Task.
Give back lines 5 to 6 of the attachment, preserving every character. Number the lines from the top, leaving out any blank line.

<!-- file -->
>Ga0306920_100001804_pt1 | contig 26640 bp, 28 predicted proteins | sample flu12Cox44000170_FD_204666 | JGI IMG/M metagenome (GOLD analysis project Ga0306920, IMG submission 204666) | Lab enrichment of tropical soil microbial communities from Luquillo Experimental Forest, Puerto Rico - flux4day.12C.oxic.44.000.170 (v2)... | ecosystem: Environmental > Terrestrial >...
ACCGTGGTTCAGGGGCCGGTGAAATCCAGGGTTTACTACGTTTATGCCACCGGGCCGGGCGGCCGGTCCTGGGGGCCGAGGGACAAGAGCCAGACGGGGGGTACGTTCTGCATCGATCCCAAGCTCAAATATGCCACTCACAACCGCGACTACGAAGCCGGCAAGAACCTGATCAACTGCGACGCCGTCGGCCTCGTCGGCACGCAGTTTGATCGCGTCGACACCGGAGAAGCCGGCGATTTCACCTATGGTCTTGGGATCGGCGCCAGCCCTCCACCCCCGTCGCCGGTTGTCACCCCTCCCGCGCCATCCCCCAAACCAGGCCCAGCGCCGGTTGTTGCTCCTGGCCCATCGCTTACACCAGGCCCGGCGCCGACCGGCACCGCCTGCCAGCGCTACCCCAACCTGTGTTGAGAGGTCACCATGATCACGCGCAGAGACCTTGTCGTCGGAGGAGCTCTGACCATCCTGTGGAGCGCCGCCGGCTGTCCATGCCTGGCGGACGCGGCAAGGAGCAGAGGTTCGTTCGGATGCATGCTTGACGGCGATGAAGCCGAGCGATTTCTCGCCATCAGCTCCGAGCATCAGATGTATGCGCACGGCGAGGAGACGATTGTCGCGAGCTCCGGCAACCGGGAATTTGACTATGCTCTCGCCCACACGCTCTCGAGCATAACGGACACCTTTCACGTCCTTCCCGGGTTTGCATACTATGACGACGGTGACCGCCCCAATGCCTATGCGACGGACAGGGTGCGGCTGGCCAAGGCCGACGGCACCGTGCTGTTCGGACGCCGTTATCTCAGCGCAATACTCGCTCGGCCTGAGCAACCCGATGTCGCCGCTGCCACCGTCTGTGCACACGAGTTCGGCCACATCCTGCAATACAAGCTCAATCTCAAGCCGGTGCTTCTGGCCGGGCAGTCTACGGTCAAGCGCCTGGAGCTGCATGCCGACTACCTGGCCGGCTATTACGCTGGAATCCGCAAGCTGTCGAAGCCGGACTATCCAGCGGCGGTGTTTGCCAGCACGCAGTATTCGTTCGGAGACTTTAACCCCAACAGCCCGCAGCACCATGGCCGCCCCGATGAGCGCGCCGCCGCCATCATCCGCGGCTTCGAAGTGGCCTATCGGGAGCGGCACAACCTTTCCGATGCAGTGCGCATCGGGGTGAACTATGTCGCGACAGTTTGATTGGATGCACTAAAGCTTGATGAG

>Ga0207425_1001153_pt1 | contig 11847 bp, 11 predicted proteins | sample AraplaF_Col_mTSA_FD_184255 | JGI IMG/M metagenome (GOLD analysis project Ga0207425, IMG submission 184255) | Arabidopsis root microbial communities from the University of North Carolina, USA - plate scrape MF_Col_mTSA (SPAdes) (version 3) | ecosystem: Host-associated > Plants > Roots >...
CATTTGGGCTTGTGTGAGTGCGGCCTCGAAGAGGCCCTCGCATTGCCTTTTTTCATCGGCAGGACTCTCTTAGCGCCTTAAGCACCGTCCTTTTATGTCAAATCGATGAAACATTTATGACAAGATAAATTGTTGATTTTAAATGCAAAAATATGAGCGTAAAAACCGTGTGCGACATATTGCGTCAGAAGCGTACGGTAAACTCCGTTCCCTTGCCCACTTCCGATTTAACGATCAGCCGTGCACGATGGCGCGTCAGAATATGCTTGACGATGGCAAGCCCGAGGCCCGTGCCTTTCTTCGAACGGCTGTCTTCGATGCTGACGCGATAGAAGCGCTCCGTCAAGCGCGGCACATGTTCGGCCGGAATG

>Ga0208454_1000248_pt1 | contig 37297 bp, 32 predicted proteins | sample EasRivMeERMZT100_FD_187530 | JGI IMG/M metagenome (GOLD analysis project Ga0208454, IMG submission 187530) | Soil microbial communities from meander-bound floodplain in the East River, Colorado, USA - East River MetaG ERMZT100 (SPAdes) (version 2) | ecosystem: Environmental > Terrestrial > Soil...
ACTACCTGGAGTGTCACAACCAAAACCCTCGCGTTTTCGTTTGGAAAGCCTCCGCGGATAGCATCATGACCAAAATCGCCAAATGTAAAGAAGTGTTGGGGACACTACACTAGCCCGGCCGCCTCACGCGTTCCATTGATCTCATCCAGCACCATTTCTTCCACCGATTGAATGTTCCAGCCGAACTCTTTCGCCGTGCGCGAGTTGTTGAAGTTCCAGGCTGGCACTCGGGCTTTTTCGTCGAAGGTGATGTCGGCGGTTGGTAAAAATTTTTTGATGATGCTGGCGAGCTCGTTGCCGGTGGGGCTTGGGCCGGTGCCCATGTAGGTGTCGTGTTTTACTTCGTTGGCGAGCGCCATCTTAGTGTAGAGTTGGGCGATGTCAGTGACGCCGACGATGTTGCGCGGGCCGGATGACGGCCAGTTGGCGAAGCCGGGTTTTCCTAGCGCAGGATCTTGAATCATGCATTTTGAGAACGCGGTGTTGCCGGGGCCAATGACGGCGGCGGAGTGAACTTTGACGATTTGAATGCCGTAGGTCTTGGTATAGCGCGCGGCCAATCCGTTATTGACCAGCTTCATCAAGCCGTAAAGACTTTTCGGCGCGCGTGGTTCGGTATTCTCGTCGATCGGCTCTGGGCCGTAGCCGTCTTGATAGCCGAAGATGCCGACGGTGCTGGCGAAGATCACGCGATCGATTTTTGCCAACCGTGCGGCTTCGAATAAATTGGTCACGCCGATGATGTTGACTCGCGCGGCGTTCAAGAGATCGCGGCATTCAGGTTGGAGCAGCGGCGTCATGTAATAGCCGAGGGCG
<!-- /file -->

>Ga0208454_1000248_pt1 | contig 37297 bp, 32 predicted proteins | sample EasRivMeERMZT100_FD_187530 | JGI IMG/M metagenome (GOLD analysis project Ga0208454, IMG submission 187530) | Soil microbial communities from meander-bound floodplain in the East River, Colorado, USA - East River MetaG ERMZT100 (SPAdes) (version 2) | ecosystem: Environmental > Terrestrial > Soil...
ACTACCTGGAGTGTCACAACCAAAACCCTCGCGTTTTCGTTTGGAAAGCCTCCGCGGATAGCATCATGACCAAAATCGCCAAATGTAAAGAAGTGTTGGGGACACTACACTAGCCCGGCCGCCTCACGCGTTCCATTGATCTCATCCAGCACCATTTCTTCCACCGATTGAATGTTCCAGCCGAACTCTTTCGCCGTGCGCGAGTTGTTGAAGTTCCAGGCTGGCACTCGGGCTTTTTCGTCGAAGGTGATGTCGGCGGTTGGTAAAAATTTTTTGATGATGCTGGCGAGCTCGTTGCCGGTGGGGCTTGGGCCGGTGCCCATGTAGGTGTCGTGTTTTACTTCGTTGGCGAGCGCCATCTTAGTGTAGAGTTGGGCGATGTCAGTGACGCCGACGATGTTGCGCGGGCCGGATGACGGCCAGTTGGCGAAGCCGGGTTTTCCTAGCGCAGGATCTTGAATCATGCATTTTGAGAACGCGGTGTTGCCGGGGCCAATGACGGCGGCGGAGTGAACTTTGACGATTTGAATGCCGTAGGTCTTGGTATAGCGCGCGGCCAATCCGTTATTGACCAGCTTCATCAAGCCGTAAAGACTTTTCGGCGCGCGTGGTTCGGTATTCTCGTCGATCGGCTCTGGGCCGTAGCCGTCTTGATAGCCGAAGATGCCGACGGTGCTGGCGAAGATCACGCGATCGATTTTTGCCAACCGTGCGGCTTCGAATAAATTGGTCACGCCGATGATGTTGACTCGCGCGGCGTTCAAGAGATCGCGGCATTCAGGTTGGAGCAGCGGCGTCATGTAATAGCCGAGGGCG